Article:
In addition, because pets sit on beds and interact with children and other family members, they can expose them to toxins, harming both the animal and the pet owner.
Lawns have historically served an important role in maintaining the environmental balance, but they have recently become overestimated. Because lawns span a huge area and only a few little plants are put there, it is preferable to use the huge area to plant giant trees that can assist the ecosystem more efficiently. Lawns, on the other hand, are ideal for sports and festivities.
Effects of fertilizers on cats and dogs
Lawn fertilizer can be dangerous to your pets, depending on their size and the amount of fertilizer they consume. If your pet drinks commercial lawn fertilizer, it could result in major health problems such as abdominal pain, excessive drooling, vomiting, discolored gums, bowel obstruction, difficulty breathing, cardiac arrest, and even liver and pancreatic inflammation.
As a result, it’s important to keep your pets away from any areas of the lawn that have recently been fertilized. Allow at least 1-2 days for the fertilizer to seep into your lawn before allowing your pets back on it, depending on the weather (rainy weather equals faster absorption).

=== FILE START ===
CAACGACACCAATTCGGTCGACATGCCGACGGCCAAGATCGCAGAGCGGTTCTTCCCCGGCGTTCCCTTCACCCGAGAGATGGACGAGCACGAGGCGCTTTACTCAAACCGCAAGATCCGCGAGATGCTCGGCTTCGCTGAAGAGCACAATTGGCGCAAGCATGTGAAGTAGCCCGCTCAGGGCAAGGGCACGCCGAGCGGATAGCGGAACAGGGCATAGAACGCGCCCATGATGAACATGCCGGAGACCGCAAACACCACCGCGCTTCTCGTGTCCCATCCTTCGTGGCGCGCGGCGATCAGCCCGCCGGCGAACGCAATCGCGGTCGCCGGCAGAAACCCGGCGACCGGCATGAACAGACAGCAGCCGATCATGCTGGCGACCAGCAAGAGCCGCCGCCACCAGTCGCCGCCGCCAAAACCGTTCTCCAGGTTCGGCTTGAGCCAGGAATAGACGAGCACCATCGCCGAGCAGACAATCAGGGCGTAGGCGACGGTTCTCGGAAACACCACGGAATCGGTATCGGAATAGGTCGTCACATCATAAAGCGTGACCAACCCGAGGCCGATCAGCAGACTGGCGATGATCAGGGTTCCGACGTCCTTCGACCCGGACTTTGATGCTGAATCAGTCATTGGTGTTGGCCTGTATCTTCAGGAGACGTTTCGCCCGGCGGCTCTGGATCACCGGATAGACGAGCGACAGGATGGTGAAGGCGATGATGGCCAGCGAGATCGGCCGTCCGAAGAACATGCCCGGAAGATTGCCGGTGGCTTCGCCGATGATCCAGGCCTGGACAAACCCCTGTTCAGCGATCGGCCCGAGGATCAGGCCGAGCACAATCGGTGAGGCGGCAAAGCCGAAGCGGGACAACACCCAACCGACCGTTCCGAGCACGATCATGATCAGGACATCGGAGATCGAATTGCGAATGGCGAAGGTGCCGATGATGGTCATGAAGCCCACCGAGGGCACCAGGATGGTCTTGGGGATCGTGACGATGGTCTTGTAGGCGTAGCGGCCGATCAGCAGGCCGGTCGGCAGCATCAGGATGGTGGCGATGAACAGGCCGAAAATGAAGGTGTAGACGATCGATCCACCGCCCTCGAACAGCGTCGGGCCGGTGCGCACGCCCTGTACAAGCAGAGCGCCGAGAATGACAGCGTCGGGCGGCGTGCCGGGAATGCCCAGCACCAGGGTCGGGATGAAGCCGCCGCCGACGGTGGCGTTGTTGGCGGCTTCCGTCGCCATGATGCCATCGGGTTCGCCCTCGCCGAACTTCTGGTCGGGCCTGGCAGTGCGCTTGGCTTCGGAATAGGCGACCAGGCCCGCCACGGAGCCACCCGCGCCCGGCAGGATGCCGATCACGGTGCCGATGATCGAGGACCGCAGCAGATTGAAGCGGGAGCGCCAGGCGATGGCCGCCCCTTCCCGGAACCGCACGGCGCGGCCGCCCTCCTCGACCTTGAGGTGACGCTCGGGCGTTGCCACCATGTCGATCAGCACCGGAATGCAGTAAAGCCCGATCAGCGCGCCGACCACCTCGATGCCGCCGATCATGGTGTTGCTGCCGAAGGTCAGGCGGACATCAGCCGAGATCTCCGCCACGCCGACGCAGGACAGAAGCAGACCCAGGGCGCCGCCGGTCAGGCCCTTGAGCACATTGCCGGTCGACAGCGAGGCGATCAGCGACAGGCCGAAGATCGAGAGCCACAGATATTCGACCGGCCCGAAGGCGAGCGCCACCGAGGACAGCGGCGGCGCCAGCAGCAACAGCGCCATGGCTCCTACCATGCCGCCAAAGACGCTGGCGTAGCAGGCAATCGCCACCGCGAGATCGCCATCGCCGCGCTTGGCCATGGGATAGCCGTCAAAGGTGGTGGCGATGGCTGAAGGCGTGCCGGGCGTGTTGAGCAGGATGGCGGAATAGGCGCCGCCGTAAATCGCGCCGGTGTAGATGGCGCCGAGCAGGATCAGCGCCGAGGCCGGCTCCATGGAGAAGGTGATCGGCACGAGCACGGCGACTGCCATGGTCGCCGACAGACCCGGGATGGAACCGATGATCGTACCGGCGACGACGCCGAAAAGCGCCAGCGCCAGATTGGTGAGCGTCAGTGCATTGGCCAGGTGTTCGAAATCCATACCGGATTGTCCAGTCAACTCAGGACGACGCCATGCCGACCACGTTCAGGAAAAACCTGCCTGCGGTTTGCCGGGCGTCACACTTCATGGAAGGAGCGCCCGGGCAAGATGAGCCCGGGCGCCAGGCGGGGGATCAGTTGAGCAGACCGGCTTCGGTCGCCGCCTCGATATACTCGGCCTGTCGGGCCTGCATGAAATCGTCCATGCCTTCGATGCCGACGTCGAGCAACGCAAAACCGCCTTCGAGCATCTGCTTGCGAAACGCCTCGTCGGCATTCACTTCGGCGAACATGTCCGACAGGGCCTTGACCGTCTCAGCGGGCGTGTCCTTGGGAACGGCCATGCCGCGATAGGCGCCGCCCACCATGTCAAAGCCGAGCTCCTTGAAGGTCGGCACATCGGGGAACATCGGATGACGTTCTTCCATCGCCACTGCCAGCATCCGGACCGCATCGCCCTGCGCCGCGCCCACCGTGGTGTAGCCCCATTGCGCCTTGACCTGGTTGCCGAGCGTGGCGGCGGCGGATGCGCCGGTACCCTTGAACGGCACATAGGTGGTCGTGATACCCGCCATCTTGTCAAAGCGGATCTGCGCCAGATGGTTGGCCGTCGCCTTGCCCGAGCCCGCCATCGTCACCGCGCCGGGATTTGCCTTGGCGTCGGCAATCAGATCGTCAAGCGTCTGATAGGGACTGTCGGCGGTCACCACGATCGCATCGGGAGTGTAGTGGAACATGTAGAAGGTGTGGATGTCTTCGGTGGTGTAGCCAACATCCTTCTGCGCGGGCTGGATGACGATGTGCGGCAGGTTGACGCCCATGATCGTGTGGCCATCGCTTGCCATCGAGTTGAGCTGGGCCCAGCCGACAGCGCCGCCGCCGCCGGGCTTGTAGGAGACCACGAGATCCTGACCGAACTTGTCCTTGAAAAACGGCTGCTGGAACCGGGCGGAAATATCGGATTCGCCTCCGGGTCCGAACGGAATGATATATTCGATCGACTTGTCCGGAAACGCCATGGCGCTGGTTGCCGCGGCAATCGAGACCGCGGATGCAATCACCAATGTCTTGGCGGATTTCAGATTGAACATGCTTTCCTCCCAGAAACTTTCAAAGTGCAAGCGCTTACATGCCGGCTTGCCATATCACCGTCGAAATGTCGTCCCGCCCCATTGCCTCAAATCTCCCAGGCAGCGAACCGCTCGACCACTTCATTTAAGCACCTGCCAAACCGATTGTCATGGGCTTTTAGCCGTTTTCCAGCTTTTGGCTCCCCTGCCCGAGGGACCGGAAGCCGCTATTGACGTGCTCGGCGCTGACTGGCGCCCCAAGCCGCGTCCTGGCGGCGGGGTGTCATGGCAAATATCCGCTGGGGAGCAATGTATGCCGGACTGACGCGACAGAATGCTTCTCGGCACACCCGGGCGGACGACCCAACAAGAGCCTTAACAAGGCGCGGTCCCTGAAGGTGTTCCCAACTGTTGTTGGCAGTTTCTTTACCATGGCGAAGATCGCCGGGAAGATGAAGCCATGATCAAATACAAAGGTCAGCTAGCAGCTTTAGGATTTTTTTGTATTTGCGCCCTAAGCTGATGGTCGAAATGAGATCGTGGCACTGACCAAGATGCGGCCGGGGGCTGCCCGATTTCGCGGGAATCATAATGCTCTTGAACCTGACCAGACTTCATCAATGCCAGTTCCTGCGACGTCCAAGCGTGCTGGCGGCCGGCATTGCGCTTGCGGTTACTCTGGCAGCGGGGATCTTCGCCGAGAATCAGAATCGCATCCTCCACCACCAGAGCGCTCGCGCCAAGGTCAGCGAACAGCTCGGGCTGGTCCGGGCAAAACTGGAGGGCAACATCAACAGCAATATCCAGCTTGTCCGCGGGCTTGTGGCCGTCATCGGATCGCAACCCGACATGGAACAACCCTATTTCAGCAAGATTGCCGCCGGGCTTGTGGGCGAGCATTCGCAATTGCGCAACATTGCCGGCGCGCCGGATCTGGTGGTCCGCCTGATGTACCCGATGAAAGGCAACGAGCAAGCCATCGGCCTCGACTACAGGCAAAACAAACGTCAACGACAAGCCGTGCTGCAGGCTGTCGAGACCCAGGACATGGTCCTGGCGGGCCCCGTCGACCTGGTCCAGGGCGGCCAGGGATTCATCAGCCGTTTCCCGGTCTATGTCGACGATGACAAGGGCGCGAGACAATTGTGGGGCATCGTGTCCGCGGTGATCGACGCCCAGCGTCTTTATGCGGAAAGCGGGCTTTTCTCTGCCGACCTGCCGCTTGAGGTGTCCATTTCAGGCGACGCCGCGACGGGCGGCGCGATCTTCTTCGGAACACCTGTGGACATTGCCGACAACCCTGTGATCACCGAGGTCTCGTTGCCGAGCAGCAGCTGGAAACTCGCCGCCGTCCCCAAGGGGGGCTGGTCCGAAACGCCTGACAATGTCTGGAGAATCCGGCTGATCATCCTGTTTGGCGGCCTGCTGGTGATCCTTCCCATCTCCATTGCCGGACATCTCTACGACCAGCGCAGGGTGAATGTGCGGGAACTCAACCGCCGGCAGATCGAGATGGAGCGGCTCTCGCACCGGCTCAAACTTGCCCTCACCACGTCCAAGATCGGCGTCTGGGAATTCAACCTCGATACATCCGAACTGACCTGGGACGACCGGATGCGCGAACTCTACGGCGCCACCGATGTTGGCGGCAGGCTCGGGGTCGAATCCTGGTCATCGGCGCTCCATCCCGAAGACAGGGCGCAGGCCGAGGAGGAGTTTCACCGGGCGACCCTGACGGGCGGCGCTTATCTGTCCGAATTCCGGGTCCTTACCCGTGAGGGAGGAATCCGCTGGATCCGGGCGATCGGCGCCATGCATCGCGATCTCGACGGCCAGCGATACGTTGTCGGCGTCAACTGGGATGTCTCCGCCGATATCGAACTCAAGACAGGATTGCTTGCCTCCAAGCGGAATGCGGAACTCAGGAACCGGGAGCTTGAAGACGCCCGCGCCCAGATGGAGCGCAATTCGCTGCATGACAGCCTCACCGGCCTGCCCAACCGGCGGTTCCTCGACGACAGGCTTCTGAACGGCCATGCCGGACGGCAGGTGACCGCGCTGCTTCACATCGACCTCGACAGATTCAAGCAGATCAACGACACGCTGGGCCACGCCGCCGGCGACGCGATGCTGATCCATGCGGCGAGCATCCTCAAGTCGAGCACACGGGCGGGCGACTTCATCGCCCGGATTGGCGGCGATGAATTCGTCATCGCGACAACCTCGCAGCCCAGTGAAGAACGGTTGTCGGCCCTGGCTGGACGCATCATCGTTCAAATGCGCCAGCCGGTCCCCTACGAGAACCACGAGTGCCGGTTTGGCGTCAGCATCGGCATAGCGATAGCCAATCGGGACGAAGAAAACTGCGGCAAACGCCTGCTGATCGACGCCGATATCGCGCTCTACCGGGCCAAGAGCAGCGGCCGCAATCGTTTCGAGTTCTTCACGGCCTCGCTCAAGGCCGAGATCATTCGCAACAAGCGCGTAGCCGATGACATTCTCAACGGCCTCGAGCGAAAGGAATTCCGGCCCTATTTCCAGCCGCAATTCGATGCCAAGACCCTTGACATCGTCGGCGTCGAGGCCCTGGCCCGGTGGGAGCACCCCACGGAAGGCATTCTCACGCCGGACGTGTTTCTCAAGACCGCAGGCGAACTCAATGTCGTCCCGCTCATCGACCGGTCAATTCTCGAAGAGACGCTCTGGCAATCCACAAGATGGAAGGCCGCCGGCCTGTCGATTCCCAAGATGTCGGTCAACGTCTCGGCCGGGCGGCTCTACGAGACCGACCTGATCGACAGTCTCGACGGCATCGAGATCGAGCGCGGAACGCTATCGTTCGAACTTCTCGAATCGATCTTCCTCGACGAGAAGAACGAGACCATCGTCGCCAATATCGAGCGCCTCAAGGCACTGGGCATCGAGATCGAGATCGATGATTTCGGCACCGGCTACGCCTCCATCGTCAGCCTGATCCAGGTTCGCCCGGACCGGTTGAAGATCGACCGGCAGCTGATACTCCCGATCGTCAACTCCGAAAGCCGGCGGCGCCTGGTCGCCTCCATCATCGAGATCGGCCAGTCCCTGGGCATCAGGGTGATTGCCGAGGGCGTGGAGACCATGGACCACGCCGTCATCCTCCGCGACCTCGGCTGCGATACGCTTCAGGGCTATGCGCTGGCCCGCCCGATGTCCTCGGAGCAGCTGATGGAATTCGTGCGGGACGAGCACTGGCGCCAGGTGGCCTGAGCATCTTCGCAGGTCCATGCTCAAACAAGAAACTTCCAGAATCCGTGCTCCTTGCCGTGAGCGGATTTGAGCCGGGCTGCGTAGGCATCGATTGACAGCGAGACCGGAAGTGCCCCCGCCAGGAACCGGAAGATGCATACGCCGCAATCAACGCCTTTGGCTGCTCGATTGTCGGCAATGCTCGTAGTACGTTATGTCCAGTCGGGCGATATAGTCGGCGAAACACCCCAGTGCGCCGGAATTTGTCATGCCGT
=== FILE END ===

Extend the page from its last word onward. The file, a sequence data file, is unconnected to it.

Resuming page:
General fertilizer precautions and dogs
As we all know, dogs are much closer to the ground than people. As a result, they are more vulnerable to the effects of fertilization. In addition, dogs are prone to digging and rolling around in the earth, exposing them to herbicides they should avoid.
- It is important to be mindful of where you set your fertilizer to understand the limitations.
- Don’t leave unused bags, and keep them locked so dogs can’t get into them.
- Consider using organic fertilizer instead of other types if you do it yourself.
- If your dog ingests fertilizer, it could pose a health risk, necessitating a trip to the vet.
- When using herbicides, always use caution. In some cases, weed control chemicals are even more dangerous than fertilizers.
- Most herbicide applications are liquids that, once dry, are impervious to transference. If your dog eats grass, we recommend watering the lawn before allowing your pets to run around the yard.
How to fertilize a lawn safely.
You can fertilize your grass safely if you follow the guidelines below:
1. Read and adhere to label instructions
Before applying fertilizer, make sure to read and follow the label instructions. Fertilizer manufacturers always provide instructions on using the product safely while protecting your lawn, pets, and children. Failure to read and follow instructions puts your family members in danger.